Working Harder Doesn’t Pay Better

Opinion by Chi Ling Chan
Oct. 16, 2013, 8:43 p.m.

For as long as I can remember, my mother has been working as an office secretary, a 9-to-5 job that isn’t the most exciting in the world. But it was a livelihood that, though not well paying, sustained the family.

Over the years, I have noticed two things: her pay has hardly risen– and, in fact, decreased in real terms– and her working hours have become longer. This is in spite of the fact that her productivity has increased significantly: Whereas 20 years ago she would tabulate sums manually with a calculator, she now uses Excel to accomplish the same tasks at a much faster pace.

Where did all that working smarter, working better (which economists call “productivity gains”) go to? It certainly wasn’t reflected in her paycheck, nor had it led to shorter working hours. Across the world, as far as data suggests, majority of workers are working harder and becoming more productive, but they are earning less in terms of real income.

This should be puzzling to us. In 1930, Keynes had predicted that by the century’s end technology would have advanced sufficiently that developed countries like the United States and Great Britain would have achieved a 15-hour work week. While it is true that technology has led to massive gains in overall productivity, a three to four hour workday simply hasn’t materialized.

If anything, people are working harder and being paid less (relative to their output): In the United States, for example, worker productivity has increased by 254 percent from 1948 to 2011, but hourly compensation has seen only seen a 113 percent increase, which is less than half of what it should be if pay follows productivity. Workers are constantly told to increase their productivity through obtaining new skills, but, as we can see, it just doesn’t really pay off for the workers themselves.

At the same time, governments are investing heavily in technological innovation, seeing it as the key to increasing productivity, lowering costs of production and fostering greater competitiveness. While new technology is often readily adopted, the social costs that come with such changes are virtually never discussed.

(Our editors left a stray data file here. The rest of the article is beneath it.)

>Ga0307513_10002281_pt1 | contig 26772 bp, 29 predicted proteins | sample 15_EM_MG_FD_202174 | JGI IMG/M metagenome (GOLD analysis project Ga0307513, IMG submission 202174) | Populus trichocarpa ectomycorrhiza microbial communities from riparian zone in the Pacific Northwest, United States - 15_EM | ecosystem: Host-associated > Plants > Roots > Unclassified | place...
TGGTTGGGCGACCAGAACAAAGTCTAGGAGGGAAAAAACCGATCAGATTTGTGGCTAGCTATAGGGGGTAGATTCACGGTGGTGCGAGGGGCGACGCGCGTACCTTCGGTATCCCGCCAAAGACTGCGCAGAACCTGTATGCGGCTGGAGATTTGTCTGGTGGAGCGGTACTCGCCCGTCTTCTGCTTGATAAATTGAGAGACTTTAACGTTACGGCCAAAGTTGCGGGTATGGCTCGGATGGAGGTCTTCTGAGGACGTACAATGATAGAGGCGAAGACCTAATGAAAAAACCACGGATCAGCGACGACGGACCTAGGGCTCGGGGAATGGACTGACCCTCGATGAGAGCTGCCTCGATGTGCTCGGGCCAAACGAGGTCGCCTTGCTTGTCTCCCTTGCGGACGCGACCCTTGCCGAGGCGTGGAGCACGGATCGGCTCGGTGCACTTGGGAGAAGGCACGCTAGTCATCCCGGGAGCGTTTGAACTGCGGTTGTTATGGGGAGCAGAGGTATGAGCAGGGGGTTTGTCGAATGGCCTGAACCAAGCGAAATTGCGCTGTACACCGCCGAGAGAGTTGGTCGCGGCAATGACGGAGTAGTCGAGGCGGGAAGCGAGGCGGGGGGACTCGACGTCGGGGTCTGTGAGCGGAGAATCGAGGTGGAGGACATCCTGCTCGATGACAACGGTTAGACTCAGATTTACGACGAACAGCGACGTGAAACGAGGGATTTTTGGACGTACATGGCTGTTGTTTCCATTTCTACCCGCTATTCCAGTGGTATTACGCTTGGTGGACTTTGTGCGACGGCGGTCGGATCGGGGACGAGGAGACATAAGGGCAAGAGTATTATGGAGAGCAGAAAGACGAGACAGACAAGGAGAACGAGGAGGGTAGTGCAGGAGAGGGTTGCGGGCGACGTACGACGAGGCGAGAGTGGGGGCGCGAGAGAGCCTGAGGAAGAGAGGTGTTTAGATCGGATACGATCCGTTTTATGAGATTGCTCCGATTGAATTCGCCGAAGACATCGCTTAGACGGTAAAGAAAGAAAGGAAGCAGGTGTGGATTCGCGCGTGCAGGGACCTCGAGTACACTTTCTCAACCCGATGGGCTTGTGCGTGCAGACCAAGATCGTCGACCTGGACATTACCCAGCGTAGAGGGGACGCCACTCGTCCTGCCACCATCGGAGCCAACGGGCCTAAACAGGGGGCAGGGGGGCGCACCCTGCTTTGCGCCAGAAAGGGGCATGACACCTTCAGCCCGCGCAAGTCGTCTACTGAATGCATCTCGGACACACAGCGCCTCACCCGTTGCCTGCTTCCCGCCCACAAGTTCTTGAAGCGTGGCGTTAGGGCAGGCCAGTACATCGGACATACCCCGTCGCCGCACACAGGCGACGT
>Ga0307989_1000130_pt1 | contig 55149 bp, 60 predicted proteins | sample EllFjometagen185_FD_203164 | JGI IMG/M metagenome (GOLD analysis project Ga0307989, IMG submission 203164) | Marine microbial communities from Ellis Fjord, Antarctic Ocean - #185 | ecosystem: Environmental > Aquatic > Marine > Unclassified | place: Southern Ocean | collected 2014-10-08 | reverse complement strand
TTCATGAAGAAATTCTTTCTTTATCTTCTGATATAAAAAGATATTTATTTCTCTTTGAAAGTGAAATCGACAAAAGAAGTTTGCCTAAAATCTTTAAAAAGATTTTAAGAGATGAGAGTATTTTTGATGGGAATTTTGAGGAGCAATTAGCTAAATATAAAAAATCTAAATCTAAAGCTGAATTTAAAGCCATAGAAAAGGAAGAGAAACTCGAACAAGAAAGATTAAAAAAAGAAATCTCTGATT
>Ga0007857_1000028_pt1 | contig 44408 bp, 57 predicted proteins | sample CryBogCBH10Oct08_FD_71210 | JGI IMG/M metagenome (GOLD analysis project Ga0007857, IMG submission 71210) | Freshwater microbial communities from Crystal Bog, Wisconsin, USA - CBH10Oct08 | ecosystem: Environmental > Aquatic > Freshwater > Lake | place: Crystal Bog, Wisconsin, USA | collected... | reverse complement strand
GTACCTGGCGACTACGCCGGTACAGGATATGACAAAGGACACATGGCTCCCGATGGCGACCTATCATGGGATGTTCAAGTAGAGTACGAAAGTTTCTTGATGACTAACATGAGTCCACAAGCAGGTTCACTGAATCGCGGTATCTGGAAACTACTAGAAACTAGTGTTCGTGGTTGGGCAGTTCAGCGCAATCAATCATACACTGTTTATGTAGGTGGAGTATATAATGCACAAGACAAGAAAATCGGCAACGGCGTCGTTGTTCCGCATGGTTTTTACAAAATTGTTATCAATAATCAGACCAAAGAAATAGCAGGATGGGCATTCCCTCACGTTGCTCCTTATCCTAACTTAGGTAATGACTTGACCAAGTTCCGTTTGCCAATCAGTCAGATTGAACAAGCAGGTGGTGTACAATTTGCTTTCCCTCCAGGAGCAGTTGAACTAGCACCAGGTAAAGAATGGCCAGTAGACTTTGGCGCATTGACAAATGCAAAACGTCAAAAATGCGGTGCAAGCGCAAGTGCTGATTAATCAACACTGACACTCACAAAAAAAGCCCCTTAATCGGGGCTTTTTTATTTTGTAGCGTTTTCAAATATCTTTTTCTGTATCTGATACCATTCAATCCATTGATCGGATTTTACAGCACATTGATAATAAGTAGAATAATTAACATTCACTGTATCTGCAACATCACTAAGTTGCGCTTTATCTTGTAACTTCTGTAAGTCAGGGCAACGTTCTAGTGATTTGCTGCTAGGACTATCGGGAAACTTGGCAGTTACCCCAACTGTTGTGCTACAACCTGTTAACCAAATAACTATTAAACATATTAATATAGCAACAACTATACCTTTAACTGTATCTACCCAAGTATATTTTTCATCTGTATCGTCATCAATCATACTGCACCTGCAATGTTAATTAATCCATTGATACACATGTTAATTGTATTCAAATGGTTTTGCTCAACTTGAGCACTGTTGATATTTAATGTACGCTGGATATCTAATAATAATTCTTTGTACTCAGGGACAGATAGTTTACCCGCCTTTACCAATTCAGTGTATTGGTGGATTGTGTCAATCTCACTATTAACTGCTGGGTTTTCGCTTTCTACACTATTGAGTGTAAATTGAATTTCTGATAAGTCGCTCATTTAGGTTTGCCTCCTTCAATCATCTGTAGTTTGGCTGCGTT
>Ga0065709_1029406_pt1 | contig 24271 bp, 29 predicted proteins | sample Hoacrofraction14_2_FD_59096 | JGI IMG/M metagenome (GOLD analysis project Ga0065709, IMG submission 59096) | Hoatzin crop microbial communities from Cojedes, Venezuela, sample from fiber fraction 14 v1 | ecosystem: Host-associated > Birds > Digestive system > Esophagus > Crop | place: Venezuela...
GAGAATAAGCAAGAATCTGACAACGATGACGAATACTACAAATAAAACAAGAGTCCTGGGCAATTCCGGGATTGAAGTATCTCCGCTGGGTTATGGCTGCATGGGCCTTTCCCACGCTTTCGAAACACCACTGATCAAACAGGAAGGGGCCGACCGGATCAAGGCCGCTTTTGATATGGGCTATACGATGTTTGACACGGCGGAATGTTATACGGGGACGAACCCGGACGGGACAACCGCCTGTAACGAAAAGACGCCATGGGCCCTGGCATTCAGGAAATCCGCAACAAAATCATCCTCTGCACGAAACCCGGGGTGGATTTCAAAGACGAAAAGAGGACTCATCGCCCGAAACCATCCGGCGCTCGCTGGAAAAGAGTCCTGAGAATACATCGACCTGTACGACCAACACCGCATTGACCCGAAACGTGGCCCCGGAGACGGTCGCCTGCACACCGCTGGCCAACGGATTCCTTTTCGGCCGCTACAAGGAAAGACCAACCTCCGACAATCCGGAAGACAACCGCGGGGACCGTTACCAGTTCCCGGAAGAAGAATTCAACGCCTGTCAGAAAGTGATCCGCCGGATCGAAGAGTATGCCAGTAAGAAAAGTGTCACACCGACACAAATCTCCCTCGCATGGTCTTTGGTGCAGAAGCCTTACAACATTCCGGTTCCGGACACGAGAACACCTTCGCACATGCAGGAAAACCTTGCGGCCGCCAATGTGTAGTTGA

It seems as if everybody has held a quasi-religious faith in the automatic beneficence of technological progress, assuming that greater investments in technology naturally brings about economic growth, jobs and shorter working hours.

But it hasn’t. Laborsaving technologies have not been used to save workers’ labor but rather to accrue greater profits for the top echelons. Productivity gains have gone to those with power, at the expense of those without it.

To the extent that there have been tangible benefits from automation, they have gone in only one direction: up. Today, labor’s share of income is declining, contributing to greater inequality and CEO and managers sitting on fat bonuses and paychecks. The Occupy Movements shed some light on these inequalities, but little has changed after its fizzling out.

So what have we got with all that technological progress? Instead of being relieved of effort, workers have been relieved of their livelihood. As I have written in a previous column, technology is putting people out of work faster than ever. Theoretically, that might be a good thing because people are now relieved from mindless, menial jobs that sap the human soul. But in practice, unemployment in capitalist societies that provide little welfare provisions means a very hard life, not self-actualization.

Unless, of course, you are living in Switzerland, a country that is going through a referendum to give every adult a basic income of 2500 francs (USD$2800) regardless of employment status.

Such proposals would probably be met with suspicion even in the most liberal quarters of United States: “Work” and “ethics” have such a strong link in people’s heads that paying someone for not working is simply unacceptable, and well, “socialist.” In the United States, that label is apparently a sufficient reason to kill a proposal regardless of its merits.

“Radical” proposals aside, it is probably time to take a break from singing paeans to technological progress to take stock of unexamined assumptions. We have blithely assumed that once we get the competition going in a capitalist system, it will promote technological progress and things will take care of themselves, when really this is an ill-defined faith that is rarely articulated with logical rigor and clarity.

When we examine these assumptions closely, we see that the causal chain is ambiguous at every link: Adoption of new technology does not necessarily lead to increases in productivity, and productivity gains might not translate into better welfare and standard of living for all.

Some will win and many will lose– there is nothing automatic about the magic loop between technology and welfare. They merely follow from the social choices made by those who have had the power to decide who gets what.

Chi Ling, Chan ('15) is a junior majoring in Political Science and Symbolic Systems. On campus, she presently runs The Stanford Roundtable where she facilitates conversations on science, technology, society and more broadly, the human condition. In her free time, she writes. Chi Ling can be contacted at [email protected].

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